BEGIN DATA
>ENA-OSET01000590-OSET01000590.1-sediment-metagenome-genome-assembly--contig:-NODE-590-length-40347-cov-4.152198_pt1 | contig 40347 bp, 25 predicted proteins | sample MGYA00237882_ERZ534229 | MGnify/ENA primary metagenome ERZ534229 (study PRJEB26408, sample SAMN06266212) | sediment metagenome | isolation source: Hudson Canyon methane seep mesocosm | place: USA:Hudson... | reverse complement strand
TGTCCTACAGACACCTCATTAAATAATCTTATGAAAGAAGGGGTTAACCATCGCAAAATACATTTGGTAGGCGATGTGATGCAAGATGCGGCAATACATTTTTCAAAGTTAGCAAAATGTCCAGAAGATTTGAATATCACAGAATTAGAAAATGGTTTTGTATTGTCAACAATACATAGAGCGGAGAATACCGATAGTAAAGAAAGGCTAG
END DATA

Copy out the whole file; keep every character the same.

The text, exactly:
>ENA-OSET01000590-OSET01000590.1-sediment-metagenome-genome-assembly--contig:-NODE-590-length-40347-cov-4.152198_pt1 | contig 40347 bp, 25 predicted proteins | sample MGYA00237882_ERZ534229 | MGnify/ENA primary metagenome ERZ534229 (study PRJEB26408, sample SAMN06266212) | sediment metagenome | isolation source: Hudson Canyon methane seep mesocosm | place: USA:Hudson... | reverse complement strand
TGTCCTACAGACACCTCATTAAATAATCTTATGAAAGAAGGGGTTAACCATCGCAAAATACATTTGGTAGGCGATGTGATGCAAGATGCGGCAATACATTTTTCAAAGTTAGCAAAATGTCCAGAAGATTTGAATATCACAGAATTAGAAAATGGTTTTGTATTGTCAACAATACATAGAGCGGAGAATACCGATAGTAAAGAAAGGCTAG